“It is often said that true collectors have somewhat deranged minds,” writes Louis-Antoine Prat, in a magisterial essay for the catalogue of David to Cézanne: Master Drawings from the Prat Collection. The 101 works on display at the Art Gallery of NSW form an impressive testament to the obsessions of the collector and a source of pure pleasure for the viewer. This is primarily due to the quality of this selection, which includes works by French artists from the late mannerist period to the beginning of the twentieth century. The pieces have been chosen by a dedicated connoisseur and purchased with his own money.
I can’t over-emphasise the importance of the final point, because this is one of the cardinal differences between public and private collections. The private collector, often with limited funds at his disposal, must make astute decisions as to the works he most fervently wishes to acquire. Museums are more encyclopaedic in their interests, and perhaps less driven by the passion for ownership.
The pleasure of this show is greatly enhanced by an installation that preserves the intimacy of the medium. This stands in contrast with the banality of some previous presentations held in the upstairs space – the recent survey of contemporary art called Wilderness being a prime example. David to Cézanne shows what can be achieved by a curator – in this case, Peter Raissis – who approaches his material with intelligence and understanding.
Rarely has the AGNSW held an exhibition with such a perfect harmony of subject and presentation. For while there have been other drawings shows, maybe shows where the overall quality of the inclusions was greater, it is hard to think of another collection that was so consistently engaging.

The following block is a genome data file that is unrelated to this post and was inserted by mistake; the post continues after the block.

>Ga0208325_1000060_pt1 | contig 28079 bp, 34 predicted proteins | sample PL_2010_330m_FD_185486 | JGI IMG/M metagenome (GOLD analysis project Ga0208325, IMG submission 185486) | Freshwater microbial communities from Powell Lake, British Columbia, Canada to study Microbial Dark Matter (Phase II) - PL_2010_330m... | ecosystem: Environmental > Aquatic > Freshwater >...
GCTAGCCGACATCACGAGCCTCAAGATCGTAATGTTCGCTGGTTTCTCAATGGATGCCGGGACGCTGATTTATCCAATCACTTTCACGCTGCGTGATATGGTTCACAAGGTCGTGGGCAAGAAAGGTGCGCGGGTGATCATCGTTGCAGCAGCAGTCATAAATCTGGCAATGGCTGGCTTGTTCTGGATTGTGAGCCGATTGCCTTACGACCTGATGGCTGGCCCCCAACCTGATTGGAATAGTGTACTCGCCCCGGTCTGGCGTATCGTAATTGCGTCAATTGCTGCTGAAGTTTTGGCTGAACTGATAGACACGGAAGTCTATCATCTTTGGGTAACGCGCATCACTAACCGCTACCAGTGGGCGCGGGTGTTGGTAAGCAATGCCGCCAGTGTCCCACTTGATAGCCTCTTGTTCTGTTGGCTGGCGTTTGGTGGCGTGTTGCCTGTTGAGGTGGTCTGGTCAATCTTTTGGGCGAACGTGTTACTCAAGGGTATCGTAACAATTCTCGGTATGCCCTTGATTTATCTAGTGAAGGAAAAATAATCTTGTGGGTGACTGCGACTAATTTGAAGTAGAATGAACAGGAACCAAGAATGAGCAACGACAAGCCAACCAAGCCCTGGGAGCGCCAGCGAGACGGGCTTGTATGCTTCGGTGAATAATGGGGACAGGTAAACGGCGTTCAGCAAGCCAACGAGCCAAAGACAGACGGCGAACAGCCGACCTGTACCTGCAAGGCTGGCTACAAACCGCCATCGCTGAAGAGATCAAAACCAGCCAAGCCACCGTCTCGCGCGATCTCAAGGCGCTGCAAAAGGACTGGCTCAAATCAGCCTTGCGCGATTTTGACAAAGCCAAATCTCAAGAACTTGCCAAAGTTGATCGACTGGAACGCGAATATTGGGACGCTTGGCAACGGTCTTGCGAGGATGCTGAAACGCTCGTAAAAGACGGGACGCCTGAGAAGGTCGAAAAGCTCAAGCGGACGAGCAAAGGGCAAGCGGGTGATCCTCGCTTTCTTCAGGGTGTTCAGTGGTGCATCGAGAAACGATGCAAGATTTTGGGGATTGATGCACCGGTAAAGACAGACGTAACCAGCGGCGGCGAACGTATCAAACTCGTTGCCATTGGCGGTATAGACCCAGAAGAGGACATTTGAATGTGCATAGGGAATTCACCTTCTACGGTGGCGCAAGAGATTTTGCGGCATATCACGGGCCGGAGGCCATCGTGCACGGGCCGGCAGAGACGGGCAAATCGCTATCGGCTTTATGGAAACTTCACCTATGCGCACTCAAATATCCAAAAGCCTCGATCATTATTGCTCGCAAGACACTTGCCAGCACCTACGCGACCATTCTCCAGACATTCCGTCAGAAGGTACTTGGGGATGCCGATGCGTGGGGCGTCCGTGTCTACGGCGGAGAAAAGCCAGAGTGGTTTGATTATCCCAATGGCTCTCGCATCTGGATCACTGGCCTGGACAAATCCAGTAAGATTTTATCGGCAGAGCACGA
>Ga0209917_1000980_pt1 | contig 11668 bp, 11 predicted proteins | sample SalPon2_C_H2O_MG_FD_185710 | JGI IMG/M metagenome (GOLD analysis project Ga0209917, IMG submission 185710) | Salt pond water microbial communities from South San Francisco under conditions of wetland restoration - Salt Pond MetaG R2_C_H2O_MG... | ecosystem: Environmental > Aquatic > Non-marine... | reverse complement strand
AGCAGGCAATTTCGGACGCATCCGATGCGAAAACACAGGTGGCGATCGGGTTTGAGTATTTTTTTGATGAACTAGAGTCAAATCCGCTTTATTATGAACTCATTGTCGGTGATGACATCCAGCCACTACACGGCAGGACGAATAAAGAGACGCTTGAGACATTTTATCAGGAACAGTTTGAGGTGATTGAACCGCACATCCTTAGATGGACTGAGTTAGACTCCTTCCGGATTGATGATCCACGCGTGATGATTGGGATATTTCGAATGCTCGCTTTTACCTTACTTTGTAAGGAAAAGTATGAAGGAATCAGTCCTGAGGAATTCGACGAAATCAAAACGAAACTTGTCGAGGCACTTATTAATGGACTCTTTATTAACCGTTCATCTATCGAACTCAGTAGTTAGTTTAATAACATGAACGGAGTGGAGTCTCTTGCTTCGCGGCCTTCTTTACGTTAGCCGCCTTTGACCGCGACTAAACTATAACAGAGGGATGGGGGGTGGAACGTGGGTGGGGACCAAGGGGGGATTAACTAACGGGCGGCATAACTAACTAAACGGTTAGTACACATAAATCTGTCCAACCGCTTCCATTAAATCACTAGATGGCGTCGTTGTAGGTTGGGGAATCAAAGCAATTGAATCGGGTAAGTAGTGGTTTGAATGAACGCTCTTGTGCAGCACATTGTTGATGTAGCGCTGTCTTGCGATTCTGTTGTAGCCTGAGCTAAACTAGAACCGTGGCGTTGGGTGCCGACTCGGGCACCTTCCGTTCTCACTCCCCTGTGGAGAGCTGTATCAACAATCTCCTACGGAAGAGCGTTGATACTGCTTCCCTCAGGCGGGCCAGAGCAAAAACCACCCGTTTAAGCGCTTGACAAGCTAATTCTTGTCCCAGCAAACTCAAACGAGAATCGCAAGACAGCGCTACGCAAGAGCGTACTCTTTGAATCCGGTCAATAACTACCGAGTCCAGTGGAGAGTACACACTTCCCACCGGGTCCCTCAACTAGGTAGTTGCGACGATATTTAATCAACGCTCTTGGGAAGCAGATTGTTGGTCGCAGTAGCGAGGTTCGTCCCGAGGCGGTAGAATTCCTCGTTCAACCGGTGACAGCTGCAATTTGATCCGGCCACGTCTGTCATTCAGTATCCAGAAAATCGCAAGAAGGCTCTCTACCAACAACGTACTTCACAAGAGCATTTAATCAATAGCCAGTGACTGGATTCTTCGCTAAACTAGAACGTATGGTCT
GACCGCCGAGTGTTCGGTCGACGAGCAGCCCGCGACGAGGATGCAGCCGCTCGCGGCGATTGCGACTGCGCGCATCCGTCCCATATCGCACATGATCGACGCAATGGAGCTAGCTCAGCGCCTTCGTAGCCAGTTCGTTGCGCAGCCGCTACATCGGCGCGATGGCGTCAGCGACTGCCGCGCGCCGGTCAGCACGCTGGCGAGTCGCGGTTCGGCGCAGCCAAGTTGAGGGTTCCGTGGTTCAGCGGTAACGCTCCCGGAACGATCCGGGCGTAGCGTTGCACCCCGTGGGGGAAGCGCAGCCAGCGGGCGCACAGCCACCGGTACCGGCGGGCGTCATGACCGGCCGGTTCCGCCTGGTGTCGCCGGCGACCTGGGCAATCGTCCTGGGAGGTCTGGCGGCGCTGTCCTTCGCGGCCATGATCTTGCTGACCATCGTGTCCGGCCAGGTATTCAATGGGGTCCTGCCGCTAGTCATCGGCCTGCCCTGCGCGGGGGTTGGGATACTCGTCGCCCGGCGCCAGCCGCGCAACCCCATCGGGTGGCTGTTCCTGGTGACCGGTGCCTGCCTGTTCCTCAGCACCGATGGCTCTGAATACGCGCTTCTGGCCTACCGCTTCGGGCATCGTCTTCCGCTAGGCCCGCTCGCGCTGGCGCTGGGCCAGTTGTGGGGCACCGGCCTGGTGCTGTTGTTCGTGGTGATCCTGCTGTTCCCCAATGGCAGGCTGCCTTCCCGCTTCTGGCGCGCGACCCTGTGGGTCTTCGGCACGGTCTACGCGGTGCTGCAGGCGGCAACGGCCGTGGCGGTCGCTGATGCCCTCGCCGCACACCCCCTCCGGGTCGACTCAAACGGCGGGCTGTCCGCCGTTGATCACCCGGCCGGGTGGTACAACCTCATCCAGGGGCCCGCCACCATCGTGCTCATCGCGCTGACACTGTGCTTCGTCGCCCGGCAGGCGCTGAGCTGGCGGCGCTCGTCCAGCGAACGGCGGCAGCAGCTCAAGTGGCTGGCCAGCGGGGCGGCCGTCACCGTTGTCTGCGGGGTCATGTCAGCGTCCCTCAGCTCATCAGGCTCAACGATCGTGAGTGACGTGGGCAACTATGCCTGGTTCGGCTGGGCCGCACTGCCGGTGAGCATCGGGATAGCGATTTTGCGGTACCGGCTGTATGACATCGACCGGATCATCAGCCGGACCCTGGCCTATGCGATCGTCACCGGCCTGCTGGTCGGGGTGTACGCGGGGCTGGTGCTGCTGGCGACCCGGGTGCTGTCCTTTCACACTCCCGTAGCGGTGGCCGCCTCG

Louis Prat’s catalogue essay is a personal credo, a philosophy of collecting, a model art history lesson, and an anthology of small anecdotes relating to the acquisition of works. It is beautifully written, and adds another dimension to this event.
It is one of the hallmarks of the collector’s mind that where a visitor sees a bewildering array of items, he or she knows the reason and purpose behind every piece. Where the visitor sees a profusion, the collector sees a system. Looking at their own holdings, collectors are more likely to focus on the gaps that still need to be filled, or to reflect on the pieces that got away.
Louis Prat is a self-conscious distillation of all the characteristics of the breed. In his essay he writes about the strenuous efforts required to obtain certain drawings, about pieces of good and bad luck, about the research needed to establish authenticity or provenance. He is opinionated in an erudite way, telling us that he has never sought a work by Impressionists such as Monet, Pissarro and Sisley, because they are poor draughtsmen. He admits to a lack of enthusiasm for artists such as Daumier, and perhaps an excessive love of Delacroix.
The collector makes informed but subjective judgements as to how many works are required by a particular artist to give a ‘complete’ overview of their qualities and achievements. Delacroix, for instance, required twelve drawings, while Seurat may be appraised in a hard-won suite of four. He introduces us to more obscure artists such as Rodolphe Bresdin, and to those cast into the shadows by the triumph of Impressionism, such as Léon Lhermitte and Albert Lebourg.
It is seductive but simplistic to divide the nineteenth century into heroes and villains, into those who welcomed or opposed the spread of Modernism. Yet such black-and-white distinctions do no justice to the complexity of the French art scene or the connections between artists. Manet, for instance, was a pupil of Thomas Couture, now seen as a textbook Salon artist. Cézanne, despite the fractured nature of his own drawings, was a fervent admirer of Ingres. Few artists can be clearly categorised as academics, pompiers, or representatives of le juste milieu. The lines of demarcation are often blurred, especially if we look only at drawings.
In their studies and preparatory sketches some artists are barely recognisable. Baron Gros, the neo-classical apologist for Napoleon Bonaparte, made sketches with a rapidity and vigour we might normally associate with an artist such as Picasso. His brown ink drawing, The plague-stricken people of Jaffa before 1804, is a masterly compositional study. The painting that grew out of this work, which may be seen in the Louvre, is a piece of propaganda art that portrays the little general as a great humanitarian, indeed as a saint. The surface is as smooth as silk with none of the jagged energy of the drawing.